21 Oct 2020

Get to Know Our Expert Trainers – Jacqueline Boyd

How and why did you get started as a SAGECare certified trainer?

I’ve admired SAGECare since I started my business in 2015.  It wasn’t until 2016 that I was closely connected with SAGE and was able to ask to become a SAGECare trainer.  Learning the curriculum and meeting the team was a great pleasure, and since I started I’ve participated in or delivered dozens of SAGECare trainings.  I love seeing the impact that it has on providers who may have never considered the experiences and needs of LGBTQ+ seniors.  It’s been a total honor.

What is your background?

I’ve been in healthcare since I was 18 and started out as a Certified Nursing Assistant working in nursing homes.  After graduating from college, I worked with seniors as an administrator in a home care agency in Chicago.  Over a period of 12 years, I had seen the aging process and our healthcare system from a number of perspectives, whether my client was at home, in a rehab facility, at the hospital or in senior housing.  After consistently seeing the lack of visibility for LGBTQ+ seniors in my work, I was inspired to center their experiences in starting my own business.  At The Care Plan, we provide care planning, care management and professional education from an LGBTQ+ perspective.  This means that we are able to support seniors with finding the resources they need and advocating for them to receive the highest quality care.

What is the best story you can provide from your experience as a trainer?

Every training is its own best story because of the people.  Each room I get to be in as a trainer is a small window into a community with its own culture and mission.  That’s really an honor, to share space and support people learning collaboratively.  My favorite moments are the ones where people share stories of the LGBTQ+ seniors they’ve worked with and the impact they’ve had.  There was one community on the East Coast that I trained that was really excited because they were having their first lesbian identified couple move into the community.  They took the SAGECare training because they wanted to ‘get it right’ and be sure the two women had a positive experience.  They were full of questions, good ideas, and concerns about how to ensure the other community members would be welcoming.  Discussing those types of situations and problem solving together is a large part of what keeps me coming back as a trainer.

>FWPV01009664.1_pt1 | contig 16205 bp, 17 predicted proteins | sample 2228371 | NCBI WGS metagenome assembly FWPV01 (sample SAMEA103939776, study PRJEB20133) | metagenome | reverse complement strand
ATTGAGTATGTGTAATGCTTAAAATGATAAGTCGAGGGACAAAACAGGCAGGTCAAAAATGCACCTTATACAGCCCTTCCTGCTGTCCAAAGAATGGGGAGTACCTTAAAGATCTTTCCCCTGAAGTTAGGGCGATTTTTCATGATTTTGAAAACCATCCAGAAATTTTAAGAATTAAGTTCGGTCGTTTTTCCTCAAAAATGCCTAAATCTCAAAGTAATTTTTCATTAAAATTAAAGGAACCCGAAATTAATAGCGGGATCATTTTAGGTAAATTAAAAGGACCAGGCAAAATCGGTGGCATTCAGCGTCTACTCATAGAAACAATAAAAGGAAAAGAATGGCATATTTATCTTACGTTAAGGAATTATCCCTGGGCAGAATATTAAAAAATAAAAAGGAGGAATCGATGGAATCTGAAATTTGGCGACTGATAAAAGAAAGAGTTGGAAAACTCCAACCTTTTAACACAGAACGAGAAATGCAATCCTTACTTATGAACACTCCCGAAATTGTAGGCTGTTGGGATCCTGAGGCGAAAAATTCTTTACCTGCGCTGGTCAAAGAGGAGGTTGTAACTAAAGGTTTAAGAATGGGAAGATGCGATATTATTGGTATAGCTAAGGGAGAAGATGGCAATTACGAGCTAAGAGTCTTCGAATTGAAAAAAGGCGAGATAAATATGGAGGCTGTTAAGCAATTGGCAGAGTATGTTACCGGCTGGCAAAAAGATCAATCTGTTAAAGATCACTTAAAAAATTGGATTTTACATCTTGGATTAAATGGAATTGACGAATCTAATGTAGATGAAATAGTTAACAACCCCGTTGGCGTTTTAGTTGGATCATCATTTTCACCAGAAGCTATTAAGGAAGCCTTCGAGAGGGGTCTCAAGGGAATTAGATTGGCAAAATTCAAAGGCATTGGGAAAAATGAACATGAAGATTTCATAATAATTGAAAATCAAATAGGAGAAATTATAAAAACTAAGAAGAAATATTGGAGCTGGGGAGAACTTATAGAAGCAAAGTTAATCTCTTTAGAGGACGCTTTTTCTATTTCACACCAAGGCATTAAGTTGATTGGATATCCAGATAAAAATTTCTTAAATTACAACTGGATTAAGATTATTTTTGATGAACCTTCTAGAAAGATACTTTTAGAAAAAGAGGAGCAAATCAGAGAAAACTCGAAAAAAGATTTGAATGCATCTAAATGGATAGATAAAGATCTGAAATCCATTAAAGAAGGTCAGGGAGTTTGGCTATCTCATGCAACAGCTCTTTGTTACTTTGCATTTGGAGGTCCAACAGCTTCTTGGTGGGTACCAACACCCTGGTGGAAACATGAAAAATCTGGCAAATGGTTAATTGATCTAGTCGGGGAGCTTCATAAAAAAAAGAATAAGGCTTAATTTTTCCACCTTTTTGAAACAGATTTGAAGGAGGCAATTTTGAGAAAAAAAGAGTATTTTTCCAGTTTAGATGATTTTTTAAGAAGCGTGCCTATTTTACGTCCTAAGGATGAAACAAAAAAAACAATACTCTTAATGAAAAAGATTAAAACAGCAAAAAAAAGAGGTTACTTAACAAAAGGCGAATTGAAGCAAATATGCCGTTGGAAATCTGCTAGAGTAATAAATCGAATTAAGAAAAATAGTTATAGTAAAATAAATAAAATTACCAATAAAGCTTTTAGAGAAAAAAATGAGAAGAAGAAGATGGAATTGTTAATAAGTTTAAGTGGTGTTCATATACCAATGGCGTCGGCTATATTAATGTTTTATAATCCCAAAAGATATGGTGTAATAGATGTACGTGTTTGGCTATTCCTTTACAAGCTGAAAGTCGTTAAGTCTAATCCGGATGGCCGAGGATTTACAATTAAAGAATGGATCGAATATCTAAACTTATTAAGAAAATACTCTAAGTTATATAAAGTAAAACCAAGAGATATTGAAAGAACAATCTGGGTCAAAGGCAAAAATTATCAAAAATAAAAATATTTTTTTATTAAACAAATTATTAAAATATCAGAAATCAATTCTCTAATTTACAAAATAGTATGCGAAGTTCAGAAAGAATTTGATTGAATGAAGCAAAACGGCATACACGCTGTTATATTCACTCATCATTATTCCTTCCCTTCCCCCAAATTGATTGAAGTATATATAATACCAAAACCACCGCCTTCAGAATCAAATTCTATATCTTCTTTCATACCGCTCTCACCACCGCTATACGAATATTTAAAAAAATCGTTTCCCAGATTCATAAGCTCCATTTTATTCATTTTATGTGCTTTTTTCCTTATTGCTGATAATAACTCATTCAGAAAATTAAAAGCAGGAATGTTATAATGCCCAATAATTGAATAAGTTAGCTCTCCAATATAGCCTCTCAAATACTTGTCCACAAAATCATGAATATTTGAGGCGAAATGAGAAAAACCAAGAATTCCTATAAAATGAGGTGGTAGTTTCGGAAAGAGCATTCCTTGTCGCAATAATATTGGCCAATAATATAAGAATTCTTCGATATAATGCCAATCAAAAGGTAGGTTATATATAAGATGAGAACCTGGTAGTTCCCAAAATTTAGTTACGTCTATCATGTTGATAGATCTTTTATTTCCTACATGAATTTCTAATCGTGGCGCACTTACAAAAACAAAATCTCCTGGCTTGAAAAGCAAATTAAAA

Another one of my favorite sessions was at a Veterans home in the middle of Indiana.  Being a Chicago girl, originally from a small town in Illinois, I really looked forward to seeing how the SAGECare training would be received by providers who work with veterans in a rural area.  Don’t Ask Don’t Tell was a policy that directly impacted many LGBTQ+ seniors.LGBTQ+ people who served during that time were terrified to come out of the closet and often did everything they could to hide their identities for fear of harassment or being kicked out of the military. In the auditorium where I presented the training, there were a number of important moments of acknowledgement that happened around the history of LGBTQ+ people in the military.  We were able to discuss the difficulties, reflect on how their housing community could address their unique challenges, and find many places of commonality.  These again are the moments that keep me coming back.

Tell us why you feel LGBT cultural competency training is essential? 

I know it is critical because of my experience in healthcare and aging.  The lack of visibility translates to real life repercussions for LGBTQ+ seniors.  For example, I’ve been in hundreds of doctor’s appointments with my clients in the role of Care Manager.  Never once has a doctor asked about gender identity, sexual orientation or taken a health history for the senior I was with.  I’ve been in and out of hundreds of senior communities, and until the last few years had never seen a rainbow flag, programming that featured LGBTQ+ people and histories, or seen LGBTQ+ seniors reflected in marketing.  How are gay, lesbian, bisexual, trans and queer seniors supposed to know if they will be welcome, or if they belong, if there’s no aspect of their identity that is visible.  I have worked with many clients who experienced cultures of suppression and harassment in senior housing because of their identity.

But the positive side of why it’s important is because diversity is a strength.  When LGBTQ+ people contribute openly to the culture of a community, everyone benefits.  The resilience we bring to the table, the celebration of individuality and difference, and fact that we are more likely to be mentors and activists make us great community members.  I see that in the seniors I serve every day, and have seen how communities are positively impacted when everyone can be who they are.

What advice do you have for allies?

You are critical.  Now more than ever your voices and advocacy can make a difference.  Please talk to your family, friends, colleagues.  Ask them questions, have open dialogue when you hear a hurtful comment, bias or lack of understanding. You can have an impact.


Jacqueline Boyd, BA, BS, CGCM, brings passion and expertise to the field of aging and LGBTQ+ advocacy. A dynamic speaker, facilitator, and entrepreneur, Jacqueline is the owner of The Care Plan. The Care Plan is the country’s first LGBTQ+ centered care management company and The Care Plan’s innovative model of client directed care provides advocacy, care navigation, and advance planning for successful aging experiences.

SAGECare Editorial Team

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